Serena’s Review: “She Who Rides the Storm”

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Book: “She Who Rides the Storm” by Caitlin Sangster

Publishing Info: Margaret K. McElderry Books, September 2021

Where Did I Get this Book: Edelweiss+!

Where Can You Get this Book: Amazon | IndieBound | WorldCat

Book Description: Long ago, shapeshifting monsters ruled the Commonwealth using blasphemous magic that fed on the souls of their subjects. Now, hundreds of years later, a new tomb has been uncovered, and despite the legends that disturbing a shapeshifter’s final resting place will wake them once again, the Warlord is determined to dig it up.

But it isn’t just the Warlord who means to brave the traps and pitfalls guarding the crypt.

A healer obsessed with tracking down the man who murdered her twin brother.

A runaway member of the Warlord’s Devoted order, haunted by his sister’s ghost.

A snotty archaeologist bent on finding the cure to his magical wasting disease.

A girl desperate to escape the cloistered life she didn’t choose.

All four are out to steal the same cursed sword rumored to be at the very bottom of the tomb. But of course, some treasures should never see the light of day, and some secrets are best left buried…

Review: Honesty time: this book has been languishing on my Edelweiss+ TBR pile for quite some time. Mostly it’s just because I’ve been intimidated by the length and never felt confident that I really had the time to slot this one in. But then I strayed across the sequel that is coming out next month, and I knew that if there was ever a time to make this one happen, now what that time! So let’s dive in to this beast of a book!

History does and will repeat, even in the most diligent of societies. So it is in the Commonwealth where once terrible shapeshifters plagued the land with their disturbing magic that fed on souls. And now when a tomb of one of the most powerful of these shapeshifters is discovered, one would think it would be wise to leave it alone. But the Warlord is determined to dig up the past, and so an unwise venture begins. However, four others are determined to gain the treasure rumored to be hidden in the tomb for themselves, each with their own motives and means.

So, as I mentioned above, this book is definitely living up to the “epic fantasy” standard, coming in at a whopping 608 pages. Now, this can often go two ways. Either that page count is necessary and utilized to its full extent to create a vivid, complicated, lived-in world. Or…it can be squandered and leave the reader slogging through pages of exposition. I’m please to say that this is definitely the former. It is slow moving, however, and takes its time showing its hand. This isn’t a criticism, per se, but a warning to readers who make like a faster plot. The book simply begins, plopping readers down in the midst of this world and only revealing facts about it as they come up naturally in this story. As we have four characters’ POVs to get through, the reader really has to be ready to sit back and let these details slip through slowly.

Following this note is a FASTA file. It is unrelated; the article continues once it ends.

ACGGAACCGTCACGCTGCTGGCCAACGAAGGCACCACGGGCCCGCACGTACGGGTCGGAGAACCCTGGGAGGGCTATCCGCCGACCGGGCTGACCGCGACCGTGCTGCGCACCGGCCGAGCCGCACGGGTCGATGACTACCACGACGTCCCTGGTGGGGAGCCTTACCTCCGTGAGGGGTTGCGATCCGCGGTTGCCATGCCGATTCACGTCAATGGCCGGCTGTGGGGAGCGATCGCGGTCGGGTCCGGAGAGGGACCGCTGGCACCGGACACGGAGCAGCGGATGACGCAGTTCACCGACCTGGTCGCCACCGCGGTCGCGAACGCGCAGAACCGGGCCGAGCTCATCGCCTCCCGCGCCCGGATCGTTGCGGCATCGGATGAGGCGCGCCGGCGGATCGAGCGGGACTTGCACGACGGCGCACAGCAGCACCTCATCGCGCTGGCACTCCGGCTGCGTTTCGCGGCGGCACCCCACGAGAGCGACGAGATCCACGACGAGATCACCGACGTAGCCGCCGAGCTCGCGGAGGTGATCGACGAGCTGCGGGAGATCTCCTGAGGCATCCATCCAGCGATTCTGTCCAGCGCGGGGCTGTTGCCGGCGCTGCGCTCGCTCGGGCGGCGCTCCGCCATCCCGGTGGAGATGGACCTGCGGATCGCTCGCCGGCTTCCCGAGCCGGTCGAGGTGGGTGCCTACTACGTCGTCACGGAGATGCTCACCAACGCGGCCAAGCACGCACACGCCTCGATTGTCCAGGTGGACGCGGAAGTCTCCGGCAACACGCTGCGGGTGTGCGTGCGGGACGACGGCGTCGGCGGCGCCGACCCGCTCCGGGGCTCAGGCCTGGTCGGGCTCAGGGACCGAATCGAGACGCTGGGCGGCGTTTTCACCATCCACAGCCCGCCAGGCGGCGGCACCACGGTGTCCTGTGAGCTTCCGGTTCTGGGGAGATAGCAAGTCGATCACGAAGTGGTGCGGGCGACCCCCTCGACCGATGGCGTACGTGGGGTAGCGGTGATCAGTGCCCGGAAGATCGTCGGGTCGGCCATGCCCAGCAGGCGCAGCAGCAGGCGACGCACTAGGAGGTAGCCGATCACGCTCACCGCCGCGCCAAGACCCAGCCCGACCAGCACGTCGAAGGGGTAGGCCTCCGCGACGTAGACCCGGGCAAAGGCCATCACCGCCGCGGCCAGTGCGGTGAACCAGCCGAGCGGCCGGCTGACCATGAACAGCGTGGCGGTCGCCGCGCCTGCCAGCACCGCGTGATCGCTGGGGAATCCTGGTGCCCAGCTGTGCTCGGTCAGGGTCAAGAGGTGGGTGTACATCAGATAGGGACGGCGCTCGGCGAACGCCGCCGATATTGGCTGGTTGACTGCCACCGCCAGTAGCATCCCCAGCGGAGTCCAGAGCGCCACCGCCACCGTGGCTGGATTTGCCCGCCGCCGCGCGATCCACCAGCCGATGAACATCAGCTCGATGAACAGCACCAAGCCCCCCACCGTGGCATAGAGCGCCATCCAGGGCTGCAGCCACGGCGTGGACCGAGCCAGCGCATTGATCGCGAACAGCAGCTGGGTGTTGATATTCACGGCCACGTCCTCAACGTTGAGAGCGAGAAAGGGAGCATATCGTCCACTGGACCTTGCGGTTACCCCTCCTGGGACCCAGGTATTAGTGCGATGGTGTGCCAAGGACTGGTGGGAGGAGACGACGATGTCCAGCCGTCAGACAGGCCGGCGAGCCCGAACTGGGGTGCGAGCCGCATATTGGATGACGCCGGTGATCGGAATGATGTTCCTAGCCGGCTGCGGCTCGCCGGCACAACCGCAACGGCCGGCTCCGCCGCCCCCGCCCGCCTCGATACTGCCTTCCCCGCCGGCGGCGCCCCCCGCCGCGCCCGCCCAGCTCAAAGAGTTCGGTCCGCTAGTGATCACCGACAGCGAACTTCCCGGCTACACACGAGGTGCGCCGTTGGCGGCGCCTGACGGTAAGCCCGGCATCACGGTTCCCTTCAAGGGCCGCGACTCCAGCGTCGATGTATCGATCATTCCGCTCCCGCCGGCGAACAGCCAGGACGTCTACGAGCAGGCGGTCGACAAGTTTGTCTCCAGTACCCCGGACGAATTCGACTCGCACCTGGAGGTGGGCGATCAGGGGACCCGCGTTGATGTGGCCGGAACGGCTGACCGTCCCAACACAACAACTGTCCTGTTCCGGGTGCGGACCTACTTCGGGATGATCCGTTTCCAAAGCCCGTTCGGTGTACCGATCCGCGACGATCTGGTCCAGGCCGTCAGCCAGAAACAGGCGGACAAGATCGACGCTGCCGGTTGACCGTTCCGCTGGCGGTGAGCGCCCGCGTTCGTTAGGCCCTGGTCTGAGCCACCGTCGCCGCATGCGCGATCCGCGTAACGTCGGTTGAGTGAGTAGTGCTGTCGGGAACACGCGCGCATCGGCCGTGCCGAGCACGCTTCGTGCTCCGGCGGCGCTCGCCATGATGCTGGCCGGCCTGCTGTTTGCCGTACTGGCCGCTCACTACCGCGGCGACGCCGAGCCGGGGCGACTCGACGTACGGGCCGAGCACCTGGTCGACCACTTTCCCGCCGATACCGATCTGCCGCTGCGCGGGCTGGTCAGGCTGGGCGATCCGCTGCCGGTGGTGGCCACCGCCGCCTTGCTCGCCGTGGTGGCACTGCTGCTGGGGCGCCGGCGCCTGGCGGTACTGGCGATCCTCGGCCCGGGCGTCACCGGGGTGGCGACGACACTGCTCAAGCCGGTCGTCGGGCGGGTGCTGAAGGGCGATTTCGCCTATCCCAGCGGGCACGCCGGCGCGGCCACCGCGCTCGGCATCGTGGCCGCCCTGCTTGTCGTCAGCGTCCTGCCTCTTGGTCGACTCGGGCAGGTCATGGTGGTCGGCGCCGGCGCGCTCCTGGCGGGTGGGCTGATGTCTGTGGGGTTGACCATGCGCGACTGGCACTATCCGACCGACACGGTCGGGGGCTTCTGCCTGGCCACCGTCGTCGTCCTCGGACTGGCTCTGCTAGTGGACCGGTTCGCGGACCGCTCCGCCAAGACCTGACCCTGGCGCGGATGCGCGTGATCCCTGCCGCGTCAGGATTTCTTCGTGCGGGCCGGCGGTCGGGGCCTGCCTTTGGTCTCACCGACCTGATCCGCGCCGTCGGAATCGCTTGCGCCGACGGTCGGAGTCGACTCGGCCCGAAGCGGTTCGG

I also liked all four of our main characters. They all had distinct-sounding voices and very different ways of looking at the world. I particularly enjoyed when we jumped from one character’s perspective directly to another’s and seeing how they interpreted the same event in completely different ways. They weren’t all likeable all the time either, making each feel like fully developed individuals. That being the case, however, I also felt a bit detached from them all at times, as well as frustrated. As a reader, we are primed to expect certain things and to look for certain narrative cues. That being the case, it’s hard to not want to shout at characters when they make decisions that we, the reader, know are going to end up going badly! But I will say, to this book’s credit, at least these bad choices made sense based on each character’s priorities and approach to life and were generally coming from a place of wanting to do good, as frustrating as it was to read at times.

This book also ends with a bang. For all that it can be a bit of a slower read (and those 600 pages are no joke), it did manage to keep up a pretty steady pace throughout and then ratchet up right at the end. Indeed, there were several twists and turns that came right at the end that I definitely wasn’t expecting. And this is one of those situations where my delay in reading this has paid off as I now get to go straight into the second one. I’d say this book is probably a good choice for those fantasy fans who enjoy large amounts of world-building, but the heist plot itself was definitely more of a back-burner element than the description implied.

Rating 7: A solid fantasy novel that manages to balance its four characters and sprawling world deftly, though it’s long page count and slower plot could prove challenging for some readers.

Reader’s Advisory:

“She Who Rides the Storm” isn’t on any Goodreads lists, but it should be on Archeology in Science Fiction and Fantasy.

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